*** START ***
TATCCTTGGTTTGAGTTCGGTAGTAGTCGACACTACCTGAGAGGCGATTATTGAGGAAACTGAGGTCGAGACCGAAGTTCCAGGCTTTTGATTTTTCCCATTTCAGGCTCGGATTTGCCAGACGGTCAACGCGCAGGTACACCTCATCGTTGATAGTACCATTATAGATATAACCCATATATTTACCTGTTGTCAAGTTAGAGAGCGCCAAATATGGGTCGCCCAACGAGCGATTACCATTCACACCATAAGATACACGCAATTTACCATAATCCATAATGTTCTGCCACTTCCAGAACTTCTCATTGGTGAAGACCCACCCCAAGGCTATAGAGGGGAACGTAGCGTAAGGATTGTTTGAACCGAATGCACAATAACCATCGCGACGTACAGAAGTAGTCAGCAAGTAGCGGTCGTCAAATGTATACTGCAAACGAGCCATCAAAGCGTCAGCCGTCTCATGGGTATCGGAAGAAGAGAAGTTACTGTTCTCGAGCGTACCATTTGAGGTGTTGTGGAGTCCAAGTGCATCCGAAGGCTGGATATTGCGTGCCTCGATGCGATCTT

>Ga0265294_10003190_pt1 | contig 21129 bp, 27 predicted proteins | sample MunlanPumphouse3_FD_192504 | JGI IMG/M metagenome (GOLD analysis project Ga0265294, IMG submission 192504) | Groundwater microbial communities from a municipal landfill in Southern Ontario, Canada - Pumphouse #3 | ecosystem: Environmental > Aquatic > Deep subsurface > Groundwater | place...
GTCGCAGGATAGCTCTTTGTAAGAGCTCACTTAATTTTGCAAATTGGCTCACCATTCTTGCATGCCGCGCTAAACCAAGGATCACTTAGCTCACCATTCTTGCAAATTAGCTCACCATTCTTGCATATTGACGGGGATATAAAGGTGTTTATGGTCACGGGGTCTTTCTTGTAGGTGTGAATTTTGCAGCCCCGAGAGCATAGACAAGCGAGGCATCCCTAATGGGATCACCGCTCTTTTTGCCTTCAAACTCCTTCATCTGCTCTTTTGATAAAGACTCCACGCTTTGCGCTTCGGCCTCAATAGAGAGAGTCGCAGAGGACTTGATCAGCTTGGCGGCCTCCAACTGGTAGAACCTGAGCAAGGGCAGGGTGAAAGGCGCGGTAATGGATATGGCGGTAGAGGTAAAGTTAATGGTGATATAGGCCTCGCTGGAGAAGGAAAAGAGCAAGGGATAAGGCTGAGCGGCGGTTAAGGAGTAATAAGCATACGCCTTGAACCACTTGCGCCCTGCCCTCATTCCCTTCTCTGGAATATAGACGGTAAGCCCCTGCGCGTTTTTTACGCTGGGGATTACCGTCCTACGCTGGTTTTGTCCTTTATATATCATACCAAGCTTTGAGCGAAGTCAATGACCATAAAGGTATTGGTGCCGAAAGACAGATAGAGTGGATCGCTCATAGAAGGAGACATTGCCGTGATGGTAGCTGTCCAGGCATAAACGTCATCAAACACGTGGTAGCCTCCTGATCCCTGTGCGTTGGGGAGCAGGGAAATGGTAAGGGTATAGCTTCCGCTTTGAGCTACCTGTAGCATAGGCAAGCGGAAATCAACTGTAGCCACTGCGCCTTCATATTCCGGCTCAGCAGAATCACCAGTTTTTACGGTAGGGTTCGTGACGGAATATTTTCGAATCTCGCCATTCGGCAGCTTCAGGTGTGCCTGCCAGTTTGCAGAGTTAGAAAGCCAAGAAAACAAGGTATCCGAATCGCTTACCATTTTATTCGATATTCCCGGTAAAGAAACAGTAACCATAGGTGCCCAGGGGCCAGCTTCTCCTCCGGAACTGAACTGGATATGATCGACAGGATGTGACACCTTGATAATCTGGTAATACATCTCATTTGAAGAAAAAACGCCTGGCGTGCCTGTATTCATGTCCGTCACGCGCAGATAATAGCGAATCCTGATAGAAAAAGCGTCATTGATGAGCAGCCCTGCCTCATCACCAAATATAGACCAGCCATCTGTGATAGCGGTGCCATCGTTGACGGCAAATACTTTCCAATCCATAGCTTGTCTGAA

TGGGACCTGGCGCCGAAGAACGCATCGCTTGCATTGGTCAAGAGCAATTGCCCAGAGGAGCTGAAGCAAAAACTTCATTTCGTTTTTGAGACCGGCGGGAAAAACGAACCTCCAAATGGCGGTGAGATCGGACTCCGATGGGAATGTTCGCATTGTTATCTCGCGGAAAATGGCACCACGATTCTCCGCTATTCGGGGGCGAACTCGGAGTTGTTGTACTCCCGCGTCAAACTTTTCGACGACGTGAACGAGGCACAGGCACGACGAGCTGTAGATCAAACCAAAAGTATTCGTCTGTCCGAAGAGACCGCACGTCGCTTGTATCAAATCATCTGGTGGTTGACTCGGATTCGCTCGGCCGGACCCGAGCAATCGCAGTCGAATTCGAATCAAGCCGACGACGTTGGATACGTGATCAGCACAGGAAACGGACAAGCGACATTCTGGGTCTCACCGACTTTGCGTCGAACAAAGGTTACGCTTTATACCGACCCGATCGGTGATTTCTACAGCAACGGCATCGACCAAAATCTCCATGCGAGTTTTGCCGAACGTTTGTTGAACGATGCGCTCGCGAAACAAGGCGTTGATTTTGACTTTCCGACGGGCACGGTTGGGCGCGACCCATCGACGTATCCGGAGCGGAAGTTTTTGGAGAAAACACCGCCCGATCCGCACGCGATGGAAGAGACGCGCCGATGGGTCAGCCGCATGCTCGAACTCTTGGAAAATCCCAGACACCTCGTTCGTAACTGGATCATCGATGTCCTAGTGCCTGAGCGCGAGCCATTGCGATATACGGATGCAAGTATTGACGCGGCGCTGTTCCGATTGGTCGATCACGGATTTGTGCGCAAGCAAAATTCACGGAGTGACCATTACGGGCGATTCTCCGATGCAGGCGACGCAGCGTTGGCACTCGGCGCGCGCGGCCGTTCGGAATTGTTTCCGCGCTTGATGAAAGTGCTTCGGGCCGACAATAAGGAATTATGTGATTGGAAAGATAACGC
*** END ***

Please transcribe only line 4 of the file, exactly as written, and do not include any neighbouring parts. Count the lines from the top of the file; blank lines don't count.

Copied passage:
TGGGACCTGGCGCCGAAGAACGCATCGCTTGCATTGGTCAAGAGCAATTGCCCAGAGGAGCTGAAGCAAAAACTTCATTTCGTTTTTGAGACCGGCGGGAAAAACGAACCTCCAAATGGCGGTGAGATCGGACTCCGATGGGAATGTTCGCATTGTTATCTCGCGGAAAATGGCACCACGATTCTCCGCTATTCGGGGGCGAACTCGGAGTTGTTGTACTCCCGCGTCAAACTTTTCGACGACGTGAACGAGGCACAGGCACGACGAGCTGTAGATCAAACCAAAAGTATTCGTCTGTCCGAAGAGACCGCACGTCGCTTGTATCAAATCATCTGGTGGTTGACTCGGATTCGCTCGGCCGGACCCGAGCAATCGCAGTCGAATTCGAATCAAGCCGACGACGTTGGATACGTGATCAGCACAGGAAACGGACAAGCGACATTCTGGGTCTCACCGACTTTGCGTCGAACAAAGGTTACGCTTTATACCGACCCGATCGGTGATTTCTACAGCAACGGCATCGACCAAAATCTCCATGCGAGTTTTGCCGAACGTTTGTTGAACGATGCGCTCGCGAAACAAGGCGTTGATTTTGACTTTCCGACGGGCACGGTTGGGCGCGACCCATCGACGTATCCGGAGCGGAAGTTTTTGGAGAAAACACCGCCCGATCCGCACGCGATGGAAGAGACGCGCCGATGGGTCAGCCGCATGCTCGAACTCTTGGAAAATCCCAGACACCTCGTTCGTAACTGGATCATCGATGTCCTAGTGCCTGAGCGCGAGCCATTGCGATATACGGATGCAAGTATTGACGCGGCGCTGTTCCGATTGGTCGATCACGGATTTGTGCGCAAGCAAAATTCACGGAGTGACCATTACGGGCGATTCTCCGATGCAGGCGACGCAGCGTTGGCACTCGGCGCGCGCGGCCGTTCGGAATTGTTTCCGCGCTTGATGAAAGTGCTTCGGGCCGACAATAAGGAATTATGTGATTGGAAAGATAACGC